Daube Niçoise

Niçoise Beef Stew. That’s the best translation I can come up with, even though Daube Niçoise, our special local regional dish name, is nowadays making its way through the world. Slightly exaggerating, but this is what we do around here, for fun. I read that the dish is actually more frequently acknowledged as Daube Provençale (even in France), but the Niçoise version includes mushrooms whereas the Provençale one does not. That being said, the basics of the Daube are braised beef, a red wine based stew, local herbs and aromatics, onions, tomato, carrots and… mushrooms. I see you coming, but no, you will not be calling this a Bourguignon. It looks like it, but it’s not it. The Daube beef marinates overnight in red wine before it’s braised, while the Bourguignon beef does not go through the wine marinade step.

Daube Nicoise de Jerome by cookingtrips.wordpress.com

In Nice, like very often when it comes to traditional dishes, one could say that there is almost as many versions of Daube Niçoise as there are Niçoises families. Traditionally , it is served over polenta, or tagliatelles, or even gnocchi that we love here in Nice. This typically is a dish that is served for a family Sunday lunch. My recipe is based on my husband’s recipe that originally included tomato (as it should), except that time after time I ended up removing the tomato, sometimes for convenience, sometimes because I just forgot it, and now because I decided I liked my Daube either way. Nevertheless, I keep calling this dish La Daube de Jérôme. 

Daube 2014 by cookingtrips.wordpress.com and in the cookbook

In many cases when it comes to stews, it often is even better to eat it on the second day, reheated. The flavors keep developing, and the meat gets more tender. I said previously that the Daube Niçoise requires marinating into wine from the night before, therefore we usually eat it already on the second day. If you follow my advice, you’ll figure out as I did that the Daube Niçoise is really nice on the third day. The only challenge is to resist eating it all until then. Therefore, I’d say that you got only one smart option: prepare a large enough quantity of Daube so that you can eat some on the second and the third day!

Daube Nicoise 2017 by cookingtrips.wordpress.com

INGREDIENTS (for 6 generous portions)

  • About 1,5kg of beef for Bourguignon
  • 1 bottle of red wine for cooking (1 bottle of the same red wine for drinking!)
  • Tap water
  • 2 yellow onions
  • 4 carrots
  • 150 grams of mushrooms
  • 3 medium garlic cloves
  • 1 orange
  • 1/2 can of peeled tomatoes or tomato purée (optional)
  • olive oil (quantity to cover the bottom of the cast iron simmer pot)
  • a bit of flour
  • 1 bouquet-garni
  • salt and pepper



  1. On the night before, prepare the meat by cutting it in chunks of about 3 cm.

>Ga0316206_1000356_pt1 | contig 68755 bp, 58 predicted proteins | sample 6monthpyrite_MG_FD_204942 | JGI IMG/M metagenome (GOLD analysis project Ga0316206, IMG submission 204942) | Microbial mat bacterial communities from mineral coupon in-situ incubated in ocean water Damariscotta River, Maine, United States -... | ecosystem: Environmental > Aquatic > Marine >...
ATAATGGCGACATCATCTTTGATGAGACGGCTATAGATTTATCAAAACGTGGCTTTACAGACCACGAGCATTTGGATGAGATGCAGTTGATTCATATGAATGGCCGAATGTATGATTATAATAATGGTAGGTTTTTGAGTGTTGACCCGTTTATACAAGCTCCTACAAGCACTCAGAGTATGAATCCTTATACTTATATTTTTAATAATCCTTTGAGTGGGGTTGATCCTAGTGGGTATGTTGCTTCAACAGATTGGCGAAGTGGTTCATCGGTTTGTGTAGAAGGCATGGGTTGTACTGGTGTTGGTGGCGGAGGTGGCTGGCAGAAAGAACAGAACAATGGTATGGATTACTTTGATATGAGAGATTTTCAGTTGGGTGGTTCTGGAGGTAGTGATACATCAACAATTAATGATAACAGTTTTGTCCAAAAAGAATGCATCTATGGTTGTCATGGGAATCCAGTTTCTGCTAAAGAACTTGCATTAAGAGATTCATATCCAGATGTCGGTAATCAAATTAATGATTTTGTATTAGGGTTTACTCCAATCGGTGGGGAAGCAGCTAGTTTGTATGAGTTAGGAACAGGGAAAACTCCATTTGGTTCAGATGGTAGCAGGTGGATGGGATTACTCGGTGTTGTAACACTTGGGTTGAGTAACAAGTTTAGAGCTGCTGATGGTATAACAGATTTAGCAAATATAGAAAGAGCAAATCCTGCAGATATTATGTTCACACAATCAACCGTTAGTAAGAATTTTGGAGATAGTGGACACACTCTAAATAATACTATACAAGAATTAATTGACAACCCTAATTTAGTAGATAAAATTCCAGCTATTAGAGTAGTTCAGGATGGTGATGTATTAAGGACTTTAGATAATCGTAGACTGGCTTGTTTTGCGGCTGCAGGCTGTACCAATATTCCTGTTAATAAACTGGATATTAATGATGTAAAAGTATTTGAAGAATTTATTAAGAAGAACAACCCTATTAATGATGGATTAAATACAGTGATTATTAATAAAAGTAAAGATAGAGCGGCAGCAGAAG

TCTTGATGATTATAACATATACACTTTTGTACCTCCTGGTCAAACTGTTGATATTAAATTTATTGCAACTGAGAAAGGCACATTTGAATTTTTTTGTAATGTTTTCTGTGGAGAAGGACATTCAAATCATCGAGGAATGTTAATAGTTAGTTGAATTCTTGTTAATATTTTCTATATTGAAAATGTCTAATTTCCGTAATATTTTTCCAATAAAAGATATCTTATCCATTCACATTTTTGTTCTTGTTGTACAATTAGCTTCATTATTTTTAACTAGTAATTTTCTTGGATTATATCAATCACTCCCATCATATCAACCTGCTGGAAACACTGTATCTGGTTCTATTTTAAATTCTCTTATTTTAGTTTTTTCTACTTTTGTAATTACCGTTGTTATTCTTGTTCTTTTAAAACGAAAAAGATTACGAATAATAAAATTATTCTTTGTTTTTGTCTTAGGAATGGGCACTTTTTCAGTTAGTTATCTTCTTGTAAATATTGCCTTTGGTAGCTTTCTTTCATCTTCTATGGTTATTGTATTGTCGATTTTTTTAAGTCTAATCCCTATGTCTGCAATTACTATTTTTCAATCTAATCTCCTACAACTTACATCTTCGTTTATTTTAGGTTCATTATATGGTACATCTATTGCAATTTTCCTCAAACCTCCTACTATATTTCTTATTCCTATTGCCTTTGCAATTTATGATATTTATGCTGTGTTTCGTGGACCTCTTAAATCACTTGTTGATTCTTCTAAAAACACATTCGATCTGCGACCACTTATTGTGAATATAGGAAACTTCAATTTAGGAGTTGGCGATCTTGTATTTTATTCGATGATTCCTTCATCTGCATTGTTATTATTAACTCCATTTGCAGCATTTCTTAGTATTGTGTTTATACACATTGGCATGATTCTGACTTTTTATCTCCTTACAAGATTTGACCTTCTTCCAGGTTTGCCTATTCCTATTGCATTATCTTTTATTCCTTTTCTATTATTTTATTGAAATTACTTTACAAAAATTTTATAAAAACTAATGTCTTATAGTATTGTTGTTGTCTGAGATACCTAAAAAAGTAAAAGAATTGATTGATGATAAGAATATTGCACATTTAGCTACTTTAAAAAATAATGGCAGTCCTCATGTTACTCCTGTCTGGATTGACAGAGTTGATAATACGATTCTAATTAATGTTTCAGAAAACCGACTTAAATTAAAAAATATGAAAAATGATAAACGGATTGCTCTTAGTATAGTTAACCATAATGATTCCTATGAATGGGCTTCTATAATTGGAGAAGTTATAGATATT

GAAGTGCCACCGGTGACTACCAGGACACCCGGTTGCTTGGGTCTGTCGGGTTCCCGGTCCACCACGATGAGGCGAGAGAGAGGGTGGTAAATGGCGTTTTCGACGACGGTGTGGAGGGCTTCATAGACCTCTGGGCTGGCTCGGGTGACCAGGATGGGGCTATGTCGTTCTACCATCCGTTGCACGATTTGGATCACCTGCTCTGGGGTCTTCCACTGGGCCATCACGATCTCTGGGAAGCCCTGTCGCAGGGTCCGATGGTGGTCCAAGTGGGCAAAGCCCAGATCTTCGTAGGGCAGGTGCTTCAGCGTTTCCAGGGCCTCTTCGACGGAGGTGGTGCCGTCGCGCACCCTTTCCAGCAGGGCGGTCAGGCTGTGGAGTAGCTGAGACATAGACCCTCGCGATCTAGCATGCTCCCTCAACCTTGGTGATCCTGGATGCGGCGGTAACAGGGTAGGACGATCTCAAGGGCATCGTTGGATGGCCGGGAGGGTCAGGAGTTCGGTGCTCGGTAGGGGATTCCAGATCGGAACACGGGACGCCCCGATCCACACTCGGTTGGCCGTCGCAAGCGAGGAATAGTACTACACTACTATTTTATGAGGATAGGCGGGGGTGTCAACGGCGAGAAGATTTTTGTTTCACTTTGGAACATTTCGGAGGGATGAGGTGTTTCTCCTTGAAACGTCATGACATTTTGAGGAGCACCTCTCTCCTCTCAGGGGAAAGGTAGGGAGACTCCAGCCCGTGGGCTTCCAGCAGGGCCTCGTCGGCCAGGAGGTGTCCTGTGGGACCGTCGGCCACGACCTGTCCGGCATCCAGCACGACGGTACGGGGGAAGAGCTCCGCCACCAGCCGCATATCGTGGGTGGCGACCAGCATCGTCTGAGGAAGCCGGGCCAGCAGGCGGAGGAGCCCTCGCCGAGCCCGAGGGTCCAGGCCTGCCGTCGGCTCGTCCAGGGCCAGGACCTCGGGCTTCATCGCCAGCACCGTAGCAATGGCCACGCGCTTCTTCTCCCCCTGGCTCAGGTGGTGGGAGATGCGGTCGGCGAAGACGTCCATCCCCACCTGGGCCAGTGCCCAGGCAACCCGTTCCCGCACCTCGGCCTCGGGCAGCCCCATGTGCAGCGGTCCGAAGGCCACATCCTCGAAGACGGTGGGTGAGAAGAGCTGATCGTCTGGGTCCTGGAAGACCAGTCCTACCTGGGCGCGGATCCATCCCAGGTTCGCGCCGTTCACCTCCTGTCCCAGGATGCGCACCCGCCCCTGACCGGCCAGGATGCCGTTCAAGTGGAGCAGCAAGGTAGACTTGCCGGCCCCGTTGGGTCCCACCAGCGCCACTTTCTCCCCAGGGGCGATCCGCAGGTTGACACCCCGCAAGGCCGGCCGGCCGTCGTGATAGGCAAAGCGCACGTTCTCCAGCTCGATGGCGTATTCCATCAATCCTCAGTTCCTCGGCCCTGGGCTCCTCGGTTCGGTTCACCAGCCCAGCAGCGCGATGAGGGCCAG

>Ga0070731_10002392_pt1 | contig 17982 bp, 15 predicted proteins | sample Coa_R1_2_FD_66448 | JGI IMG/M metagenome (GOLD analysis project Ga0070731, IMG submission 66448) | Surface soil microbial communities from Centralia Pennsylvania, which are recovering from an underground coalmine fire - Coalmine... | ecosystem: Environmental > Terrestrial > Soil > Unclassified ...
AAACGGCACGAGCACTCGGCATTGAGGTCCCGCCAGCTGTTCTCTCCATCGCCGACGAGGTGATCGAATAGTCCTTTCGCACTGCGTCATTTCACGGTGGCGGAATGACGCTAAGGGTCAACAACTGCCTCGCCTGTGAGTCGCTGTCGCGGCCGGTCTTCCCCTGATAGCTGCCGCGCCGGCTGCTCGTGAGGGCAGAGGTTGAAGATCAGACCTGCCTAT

2. Put the meat in a large bowl, salt and pepper.
  3. Thinly slice the orange, quarter each slice, and add to the bowl. It’s important that the slices are thin because half of them will not be removed from the stew (that’s Jerome’s secret ingredient).
  4. Cover it all with red wine (not the whole bottle, just stop when it’s all covered as the rest will be used on the second day to finalize the stew).
  5. Protect with a plastic film and reserve in the fridge overnight.
  6. On the big day, get the meat out of the fridge when you start preparing the vegetables.
  7. Mince the onions and garlic, slice the carrots and mushrooms (about 5mm).
  8. Heat olive oil in a cast iron simmer pot. Braise the beef on all sides, in two batches, and reserve in another large bowl.
  9. Keep the wine from the first bowl, but discard about half of the orange slices.
  10. When all the beef is braised and reserved, keep the juices in the simmer pot, add a bit of olive oil, and start cooking the onions, garlic, carrots and mushrooms.
  11. While the veggies are cooking up, thoroughly flour the beef chunks.
  12. Put the beef back into the simmer pot and immediately add the wine from the bowl.
  13. Pour the wine from the bottle, and the tomato purée if using.
  14. Add water to the pot, so that the beef is entirely covered up.
  15. Throw in the bouquet-garni.
  16. Put the simmer pot lid on. Bring to a boil, then let it all simmer on low flame for a total of 5 hours for an optimal result. You will need to stay around, as it’s mandatory to stir and add water all along in order to keep the beef completely covered up. I sometimes choose to let the stew simmer for 3 hours at night, then finish with the last 2 hours of simmering on the next morning. Adjust seasoning with salt and pepper at this step. Serve warm for lunch (the simmer pot does not go to the fridge during that night though).
  17. Prepare the side whenever you’re ready to go and eat.
  18. Serve warm. Reheat for the next meal if you still have left-overs.

Created and Written by Sophie Rebibo-Halimi, © 2017 All Rights Reserved. 


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